Gone are the days where in order to succeed as a business, you had to have a healthy cash flow and own your own premises for a factory – there are so many examples of industries that have been re-shaped and redefined thanks to the internet and with it individuals that have stepped up and began to take on the big corporations that once drove a particular industry – take the music business.
An industry once driven by a small number of record companies (deliberately setting a high barrier to entry) who dictated the product placement, price and promotion should be given to a music artist. The record companies held the keys to launching the artist or your record to a global audience, it was through the record company the artist’s work would be produced, promoted and price set.
Recently we’ve seen the this market completely reshape – artists have realised that they can engage with their fan base and audience directly through the internet and that there is a not a need for an interim body to dictate what can/can’t be done, take these two examples of redefining the music industry:
Example 1 – Radiohead selling their album where the customer could set the price on what they decided to pay (Interestingly where the customer could have downloaded the record for free, 2 out of 5 downloaders were willing to pay an average of $6 for the album)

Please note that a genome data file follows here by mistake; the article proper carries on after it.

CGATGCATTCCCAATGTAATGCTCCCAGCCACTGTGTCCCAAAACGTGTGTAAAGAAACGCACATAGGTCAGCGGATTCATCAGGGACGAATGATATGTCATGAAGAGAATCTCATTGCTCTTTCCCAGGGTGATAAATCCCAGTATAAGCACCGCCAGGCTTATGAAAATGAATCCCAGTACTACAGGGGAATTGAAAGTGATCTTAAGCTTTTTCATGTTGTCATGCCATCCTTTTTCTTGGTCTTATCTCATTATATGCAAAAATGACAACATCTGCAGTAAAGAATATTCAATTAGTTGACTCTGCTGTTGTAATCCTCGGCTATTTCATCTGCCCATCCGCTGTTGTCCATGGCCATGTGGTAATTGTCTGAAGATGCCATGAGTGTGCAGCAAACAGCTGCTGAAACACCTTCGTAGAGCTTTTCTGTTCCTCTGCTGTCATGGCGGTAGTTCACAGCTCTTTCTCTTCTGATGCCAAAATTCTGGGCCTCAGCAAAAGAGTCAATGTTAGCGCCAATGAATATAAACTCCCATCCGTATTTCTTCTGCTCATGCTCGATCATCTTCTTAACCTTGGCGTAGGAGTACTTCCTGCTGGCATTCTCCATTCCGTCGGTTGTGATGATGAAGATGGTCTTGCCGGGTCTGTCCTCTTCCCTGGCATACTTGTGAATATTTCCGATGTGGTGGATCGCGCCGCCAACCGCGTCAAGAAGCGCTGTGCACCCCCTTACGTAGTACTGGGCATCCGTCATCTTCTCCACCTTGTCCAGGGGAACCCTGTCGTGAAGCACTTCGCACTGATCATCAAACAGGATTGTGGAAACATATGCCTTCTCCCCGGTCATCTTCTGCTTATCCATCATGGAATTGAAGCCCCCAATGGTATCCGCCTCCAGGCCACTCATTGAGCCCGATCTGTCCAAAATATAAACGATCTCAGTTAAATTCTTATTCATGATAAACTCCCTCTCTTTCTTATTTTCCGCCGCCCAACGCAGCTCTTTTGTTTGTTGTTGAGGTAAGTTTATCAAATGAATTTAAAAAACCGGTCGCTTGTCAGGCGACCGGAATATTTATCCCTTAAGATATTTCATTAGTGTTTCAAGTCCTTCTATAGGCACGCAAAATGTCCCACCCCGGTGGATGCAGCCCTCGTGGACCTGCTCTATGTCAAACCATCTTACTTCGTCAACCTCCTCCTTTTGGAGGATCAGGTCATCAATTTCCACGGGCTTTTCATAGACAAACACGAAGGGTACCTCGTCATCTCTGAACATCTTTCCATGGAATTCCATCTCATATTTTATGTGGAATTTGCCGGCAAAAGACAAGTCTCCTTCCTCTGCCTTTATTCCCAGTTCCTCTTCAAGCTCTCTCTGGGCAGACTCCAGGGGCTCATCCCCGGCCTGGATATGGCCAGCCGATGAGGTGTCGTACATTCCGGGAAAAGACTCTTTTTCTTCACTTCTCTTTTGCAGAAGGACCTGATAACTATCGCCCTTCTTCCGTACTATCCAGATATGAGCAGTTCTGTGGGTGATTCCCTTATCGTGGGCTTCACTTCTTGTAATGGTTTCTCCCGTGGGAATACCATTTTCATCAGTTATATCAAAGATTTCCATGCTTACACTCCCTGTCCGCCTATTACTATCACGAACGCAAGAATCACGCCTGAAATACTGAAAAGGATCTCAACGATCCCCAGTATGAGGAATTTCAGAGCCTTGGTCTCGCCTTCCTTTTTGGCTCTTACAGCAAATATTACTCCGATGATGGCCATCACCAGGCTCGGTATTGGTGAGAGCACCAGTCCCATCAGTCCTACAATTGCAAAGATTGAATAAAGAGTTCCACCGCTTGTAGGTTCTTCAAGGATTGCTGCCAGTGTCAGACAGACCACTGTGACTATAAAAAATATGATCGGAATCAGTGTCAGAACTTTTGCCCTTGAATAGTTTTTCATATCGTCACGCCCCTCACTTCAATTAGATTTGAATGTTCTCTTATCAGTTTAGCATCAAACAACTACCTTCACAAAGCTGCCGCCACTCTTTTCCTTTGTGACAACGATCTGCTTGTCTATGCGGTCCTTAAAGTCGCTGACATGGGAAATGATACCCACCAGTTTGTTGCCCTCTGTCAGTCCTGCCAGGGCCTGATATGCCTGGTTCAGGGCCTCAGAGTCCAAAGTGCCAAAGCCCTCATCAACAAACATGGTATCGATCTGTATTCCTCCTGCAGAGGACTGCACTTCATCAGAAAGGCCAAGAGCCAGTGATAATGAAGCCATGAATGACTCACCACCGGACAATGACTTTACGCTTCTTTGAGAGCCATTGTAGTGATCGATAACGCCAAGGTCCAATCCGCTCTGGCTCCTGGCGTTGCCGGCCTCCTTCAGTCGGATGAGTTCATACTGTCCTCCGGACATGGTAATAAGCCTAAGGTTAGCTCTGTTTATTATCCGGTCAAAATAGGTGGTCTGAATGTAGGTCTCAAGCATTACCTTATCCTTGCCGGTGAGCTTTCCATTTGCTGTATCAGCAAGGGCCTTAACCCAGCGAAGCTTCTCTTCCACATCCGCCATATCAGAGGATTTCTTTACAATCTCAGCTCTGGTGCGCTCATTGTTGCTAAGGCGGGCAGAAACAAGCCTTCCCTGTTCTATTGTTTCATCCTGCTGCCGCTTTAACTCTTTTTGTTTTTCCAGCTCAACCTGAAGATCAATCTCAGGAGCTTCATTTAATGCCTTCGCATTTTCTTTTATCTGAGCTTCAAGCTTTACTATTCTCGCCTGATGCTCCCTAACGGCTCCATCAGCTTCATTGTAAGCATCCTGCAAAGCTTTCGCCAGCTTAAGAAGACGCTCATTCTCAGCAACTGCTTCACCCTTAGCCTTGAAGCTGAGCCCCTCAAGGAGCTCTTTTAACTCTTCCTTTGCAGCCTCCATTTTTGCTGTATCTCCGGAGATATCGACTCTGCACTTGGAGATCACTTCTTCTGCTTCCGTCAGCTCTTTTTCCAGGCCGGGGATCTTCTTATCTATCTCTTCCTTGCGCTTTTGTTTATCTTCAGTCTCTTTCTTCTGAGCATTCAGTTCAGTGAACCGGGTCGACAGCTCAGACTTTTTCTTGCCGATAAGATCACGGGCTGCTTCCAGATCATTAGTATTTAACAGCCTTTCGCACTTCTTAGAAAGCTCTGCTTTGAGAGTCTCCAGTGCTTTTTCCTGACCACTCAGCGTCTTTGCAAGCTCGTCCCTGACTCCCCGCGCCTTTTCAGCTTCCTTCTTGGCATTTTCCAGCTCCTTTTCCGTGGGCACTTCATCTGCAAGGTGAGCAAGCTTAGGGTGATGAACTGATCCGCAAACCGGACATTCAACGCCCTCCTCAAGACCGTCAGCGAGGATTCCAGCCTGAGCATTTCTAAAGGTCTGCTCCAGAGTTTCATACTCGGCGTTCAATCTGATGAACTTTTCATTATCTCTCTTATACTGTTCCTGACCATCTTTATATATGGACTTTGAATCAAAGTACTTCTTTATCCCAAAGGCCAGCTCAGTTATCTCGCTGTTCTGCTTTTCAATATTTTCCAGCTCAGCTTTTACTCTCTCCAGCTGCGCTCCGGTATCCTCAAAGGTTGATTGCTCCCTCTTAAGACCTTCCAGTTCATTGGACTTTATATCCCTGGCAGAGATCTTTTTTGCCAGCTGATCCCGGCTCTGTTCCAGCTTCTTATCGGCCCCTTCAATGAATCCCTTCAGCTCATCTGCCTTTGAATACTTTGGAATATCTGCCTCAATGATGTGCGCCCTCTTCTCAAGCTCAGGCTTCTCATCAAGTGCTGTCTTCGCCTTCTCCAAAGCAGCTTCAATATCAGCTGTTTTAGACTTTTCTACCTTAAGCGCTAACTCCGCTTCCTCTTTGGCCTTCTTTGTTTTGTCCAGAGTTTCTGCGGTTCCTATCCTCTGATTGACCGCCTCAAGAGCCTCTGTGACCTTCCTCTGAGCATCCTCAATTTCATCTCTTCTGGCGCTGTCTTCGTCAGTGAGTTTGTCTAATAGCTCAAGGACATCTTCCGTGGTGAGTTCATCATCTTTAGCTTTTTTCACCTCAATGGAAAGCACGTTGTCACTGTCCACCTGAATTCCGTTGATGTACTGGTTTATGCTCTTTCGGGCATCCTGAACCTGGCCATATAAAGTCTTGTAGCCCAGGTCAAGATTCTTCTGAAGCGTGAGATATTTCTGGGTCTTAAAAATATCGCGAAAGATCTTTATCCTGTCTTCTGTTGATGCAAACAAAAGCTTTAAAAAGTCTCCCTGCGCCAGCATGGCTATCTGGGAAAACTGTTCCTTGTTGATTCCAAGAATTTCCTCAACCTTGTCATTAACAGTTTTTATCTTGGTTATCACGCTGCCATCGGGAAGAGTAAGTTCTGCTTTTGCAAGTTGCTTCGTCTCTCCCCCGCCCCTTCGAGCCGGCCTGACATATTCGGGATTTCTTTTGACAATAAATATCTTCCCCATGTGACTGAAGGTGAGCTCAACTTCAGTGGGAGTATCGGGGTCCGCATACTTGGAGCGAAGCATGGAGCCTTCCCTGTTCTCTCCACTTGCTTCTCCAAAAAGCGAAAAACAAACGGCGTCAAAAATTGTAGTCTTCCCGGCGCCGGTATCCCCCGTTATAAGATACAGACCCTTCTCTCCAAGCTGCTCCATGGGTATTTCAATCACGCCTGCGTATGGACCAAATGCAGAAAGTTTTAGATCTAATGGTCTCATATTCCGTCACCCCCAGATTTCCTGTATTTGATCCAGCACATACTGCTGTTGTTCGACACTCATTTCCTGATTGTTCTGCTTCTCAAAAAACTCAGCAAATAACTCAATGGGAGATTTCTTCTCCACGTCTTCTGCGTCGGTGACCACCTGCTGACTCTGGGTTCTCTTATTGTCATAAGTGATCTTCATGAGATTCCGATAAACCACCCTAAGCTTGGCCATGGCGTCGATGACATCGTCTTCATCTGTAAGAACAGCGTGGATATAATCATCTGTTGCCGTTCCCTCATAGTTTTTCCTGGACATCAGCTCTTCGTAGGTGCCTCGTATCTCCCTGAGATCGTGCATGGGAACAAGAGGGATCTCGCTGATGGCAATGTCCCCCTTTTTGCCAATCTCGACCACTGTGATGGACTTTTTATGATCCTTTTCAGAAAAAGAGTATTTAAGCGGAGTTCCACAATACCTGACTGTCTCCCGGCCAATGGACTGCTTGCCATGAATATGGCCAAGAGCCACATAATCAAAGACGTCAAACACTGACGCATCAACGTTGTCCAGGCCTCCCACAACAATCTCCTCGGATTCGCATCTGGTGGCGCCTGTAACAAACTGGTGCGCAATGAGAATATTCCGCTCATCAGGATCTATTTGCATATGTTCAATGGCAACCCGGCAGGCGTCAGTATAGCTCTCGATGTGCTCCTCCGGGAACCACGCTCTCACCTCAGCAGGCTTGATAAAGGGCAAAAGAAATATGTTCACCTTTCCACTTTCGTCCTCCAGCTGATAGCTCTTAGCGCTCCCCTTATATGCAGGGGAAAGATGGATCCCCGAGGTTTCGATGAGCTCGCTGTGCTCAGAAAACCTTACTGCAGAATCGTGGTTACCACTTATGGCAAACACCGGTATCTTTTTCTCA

Example 2 – Flattening the distribution of music – Traditionally, in order to get music published, distributed and sold was to work with a major music distributor e.g. Universal, Sony, Warner or EMI among many others. In 1997, Derek Sivers founder of CDbaby
CDbaby was created to provide a solution to the thousands of independent musicians who were at the mercy of the large music distribution labels if they wanted to get their music in large chain record stores such as Tower Records. So as a solution, www.cdbaby.com was born and in 2008 Sivers sold the business for $22 million bequeathing the proceeds to a charitable trust for music education.
Both examples are indicators that even in the most traditional of industries can be reshaped, redefined and barriers to entry removed for new entrants to the market. We’re also seeing this over and over again in other industries e.g. book publishing (domino project), further education (explosion of online modules & courses)
CDBaby and the Domino Project are two examples of successful companies defining a new way of creating and launching a business that appeals to a global audience whilst at the same time thinking creatively, differently and meeting the demands of their audience by racing to the top – where the price of their good and services is not the definitive answer to success.
We can see this same culture applied in many different organisations across different sectors e.g. Apple, Threadless and even fast food chain Nathan’s – companies that may be long established but have adapted to change, redefined their product offering and their value and being not afraid of failure in seeking innovation and challenging the status-quo…the same can also be said about us as individuals – not being afraid to fail, to question, to re-create and to seek out new ways and opportunities.